The Whitewater City Council could decide this spring if and how to draw down Cravath and Trippe lakes so the city can try to boost recreational use on the sediment-choked lakes.
City Parks and Recreation Director Eric Boettcher said the council in spring—perhaps March or April—could decide on a plan that, if approved, would begin a lake drawdown in fall and end with a refill in spring 2021.
Because city staff can control the dam, the drawdown itself would happen at a “minimal cost,” Boettcher said. But if the council also chooses to dredge the lakes, the city has figured out the cost of two options: nearly $782,000 or nearly $1.3 million.
The first dredging option would remove about 47,000 cubic yards of materials, while the second would remove about 81,000 cubic yards.
Currently, the lakes continue to fill with sediment, are aesthetically displeasing and have limited recreational use and decreasing fish habitat, according to a city informational presentation.
Aquatic plant harvesting—which in 2018 cost the city $29,000—is becoming more expensive and less effective.
Boettcher said city officials want to take action because the sediment is making the lakes more shallow. That leads to an overgrowth of plants and makes the lakes less usable.
“With the weeds in there now, we can’t use the lakes that often,” he said. “We have a weed harvest twice a year, and that is not keeping up.”
People who attended a Dec. 12 community meeting gave “very positive feedback” about the lakes project, Boettcher said. He estimated about 100 people attended.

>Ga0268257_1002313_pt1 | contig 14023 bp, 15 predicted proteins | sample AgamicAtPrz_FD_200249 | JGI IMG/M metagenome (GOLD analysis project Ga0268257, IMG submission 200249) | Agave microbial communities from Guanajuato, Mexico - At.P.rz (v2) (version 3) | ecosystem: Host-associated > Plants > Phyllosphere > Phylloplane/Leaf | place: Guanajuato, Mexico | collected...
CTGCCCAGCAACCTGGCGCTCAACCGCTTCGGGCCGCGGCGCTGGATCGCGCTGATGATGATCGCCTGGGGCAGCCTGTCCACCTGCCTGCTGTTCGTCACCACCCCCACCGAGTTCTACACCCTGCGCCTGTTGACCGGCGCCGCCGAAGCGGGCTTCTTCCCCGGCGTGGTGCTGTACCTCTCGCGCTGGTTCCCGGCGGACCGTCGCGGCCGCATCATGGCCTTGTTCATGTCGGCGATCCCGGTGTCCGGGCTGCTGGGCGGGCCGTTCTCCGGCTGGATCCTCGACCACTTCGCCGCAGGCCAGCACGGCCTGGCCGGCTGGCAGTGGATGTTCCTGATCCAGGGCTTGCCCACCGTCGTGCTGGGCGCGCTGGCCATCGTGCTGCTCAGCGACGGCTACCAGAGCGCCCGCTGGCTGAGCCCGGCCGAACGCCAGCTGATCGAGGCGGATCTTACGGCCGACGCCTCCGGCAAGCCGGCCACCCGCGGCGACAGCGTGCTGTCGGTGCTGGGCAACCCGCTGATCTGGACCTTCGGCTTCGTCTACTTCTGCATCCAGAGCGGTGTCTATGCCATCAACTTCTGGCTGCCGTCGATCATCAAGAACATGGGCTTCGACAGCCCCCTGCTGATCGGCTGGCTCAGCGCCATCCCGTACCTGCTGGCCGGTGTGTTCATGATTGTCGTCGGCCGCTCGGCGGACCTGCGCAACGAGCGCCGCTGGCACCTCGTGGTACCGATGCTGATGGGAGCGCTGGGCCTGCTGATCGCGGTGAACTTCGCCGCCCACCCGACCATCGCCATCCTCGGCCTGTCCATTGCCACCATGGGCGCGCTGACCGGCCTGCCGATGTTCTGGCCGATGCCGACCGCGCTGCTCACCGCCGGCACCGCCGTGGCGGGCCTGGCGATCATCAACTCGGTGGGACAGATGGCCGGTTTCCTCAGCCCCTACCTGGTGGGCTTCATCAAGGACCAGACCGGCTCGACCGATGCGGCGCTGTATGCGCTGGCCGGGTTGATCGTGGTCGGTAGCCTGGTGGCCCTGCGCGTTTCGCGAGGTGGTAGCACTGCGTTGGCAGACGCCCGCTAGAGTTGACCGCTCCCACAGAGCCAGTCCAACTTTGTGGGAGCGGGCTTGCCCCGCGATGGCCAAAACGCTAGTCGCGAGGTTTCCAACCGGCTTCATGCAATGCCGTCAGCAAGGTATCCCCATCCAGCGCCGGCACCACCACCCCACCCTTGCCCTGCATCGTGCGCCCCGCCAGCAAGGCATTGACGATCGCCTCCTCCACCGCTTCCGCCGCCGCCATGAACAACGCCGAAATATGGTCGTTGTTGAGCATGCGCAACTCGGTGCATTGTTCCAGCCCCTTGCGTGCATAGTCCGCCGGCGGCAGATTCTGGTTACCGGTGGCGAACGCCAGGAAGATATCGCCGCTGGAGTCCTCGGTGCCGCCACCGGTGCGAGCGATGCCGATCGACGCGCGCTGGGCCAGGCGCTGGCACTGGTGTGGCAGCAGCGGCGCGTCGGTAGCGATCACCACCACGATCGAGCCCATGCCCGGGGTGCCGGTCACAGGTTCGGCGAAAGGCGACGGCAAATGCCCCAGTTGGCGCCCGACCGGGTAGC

Most asked about the timeline and what the project would do to the lakes. Many favored dredging more material rather than less, he said.
Lab results from sediment sampling in September showed “some minor contaminations” and traces of various metals, such as chromium, copper, lead and zinc, according to the city’s presentation.
If the city decides to dredge the lakes, the work would be done in late 2020 and early 2021.
The rate at which the lakes are drawn down is up to the state Department of Natural Resources and takes into account how fish and other wildlife can go upstream or downstream, Boettcher said.
A typical daily drawdown is about an inch per day, he said. It needs to be done by the end of September or early October to avoid interfering with turtle and frog hibernation, he said.
Those who live on the lakes will be able to apply for DNR permits to restore their shorelines, according to the presentation.
A city timeline says the lakes could be refilled in spring 2021 and restocked with fish in 2022.